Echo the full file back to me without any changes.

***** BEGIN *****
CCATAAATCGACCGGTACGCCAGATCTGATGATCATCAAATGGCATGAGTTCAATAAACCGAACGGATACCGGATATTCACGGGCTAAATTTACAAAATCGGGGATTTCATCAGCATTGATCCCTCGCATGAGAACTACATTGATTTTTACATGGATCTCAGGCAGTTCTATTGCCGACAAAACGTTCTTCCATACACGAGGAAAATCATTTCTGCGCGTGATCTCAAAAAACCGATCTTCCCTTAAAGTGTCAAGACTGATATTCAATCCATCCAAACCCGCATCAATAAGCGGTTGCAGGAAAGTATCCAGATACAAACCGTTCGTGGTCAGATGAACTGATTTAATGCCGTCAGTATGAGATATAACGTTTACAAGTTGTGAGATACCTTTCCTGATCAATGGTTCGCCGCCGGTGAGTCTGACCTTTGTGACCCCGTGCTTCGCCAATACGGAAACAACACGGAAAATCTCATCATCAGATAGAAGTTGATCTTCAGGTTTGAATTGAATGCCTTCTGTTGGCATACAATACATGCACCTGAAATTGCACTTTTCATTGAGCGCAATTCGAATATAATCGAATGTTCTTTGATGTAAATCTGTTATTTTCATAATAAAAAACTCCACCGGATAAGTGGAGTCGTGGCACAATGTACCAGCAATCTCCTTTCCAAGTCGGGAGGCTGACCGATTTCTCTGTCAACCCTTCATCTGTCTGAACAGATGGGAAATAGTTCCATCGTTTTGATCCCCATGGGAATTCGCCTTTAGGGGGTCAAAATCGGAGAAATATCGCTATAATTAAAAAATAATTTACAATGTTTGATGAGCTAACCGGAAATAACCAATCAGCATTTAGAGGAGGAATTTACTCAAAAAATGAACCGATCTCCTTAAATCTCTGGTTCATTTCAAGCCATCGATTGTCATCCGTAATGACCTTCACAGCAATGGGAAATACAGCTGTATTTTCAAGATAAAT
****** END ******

CCATAAATCGACCGGTACGCCAGATCTGATGATCATCAAATGGCATGAGTTCAATAAACCGAACGGATACCGGATATTCACGGGCTAAATTTACAAAATCGGGGATTTCATCAGCATTGATCCCTCGCATGAGAACTACATTGATTTTTACATGGATCTCAGGCAGTTCTATTGCCGACAAAACGTTCTTCCATACACGAGGAAAATCATTTCTGCGCGTGATCTCAAAAAACCGATCTTCCCTTAAAGTGTCAAGACTGATATTCAATCCATCCAAACCCGCATCAATAAGCGGTTGCAGGAAAGTATCCAGATACAAACCGTTCGTGGTCAGATGAACTGATTTAATGCCGTCAGTATGAGATATAACGTTTACAAGTTGTGAGATACCTTTCCTGATCAATGGTTCGCCGCCGGTGAGTCTGACCTTTGTGACCCCGTGCTTCGCCAATACGGAAACAACACGGAAAATCTCATCATCAGATAGAAGTTGATCTTCAGGTTTGAATTGAATGCCTTCTGTTGGCATACAATACATGCACCTGAAATTGCACTTTTCATTGAGCGCAATTCGAATATAATCGAATGTTCTTTGATGTAAATCTGTTATTTTCATAATAAAAAACTCCACCGGATAAGTGGAGTCGTGGCACAATGTACCAGCAATCTCCTTTCCAAGTCGGGAGGCTGACCGATTTCTCTGTCAACCCTTCATCTGTCTGAACAGATGGGAAATAGTTCCATCGTTTTGATCCCCATGGGAATTCGCCTTTAGGGGGTCAAAATCGGAGAAATATCGCTATAATTAAAAAATAATTTACAATGTTTGATGAGCTAACCGGAAATAACCAATCAGCATTTAGAGGAGGAATTTACTCAAAAAATGAACCGATCTCCTTAAATCTCTGGTTCATTTCAAGCCATCGATTGTCATCCGTAATGACCTTCACAGCAATGGGAAATACAGCTGTATTTTCAAGATAAAT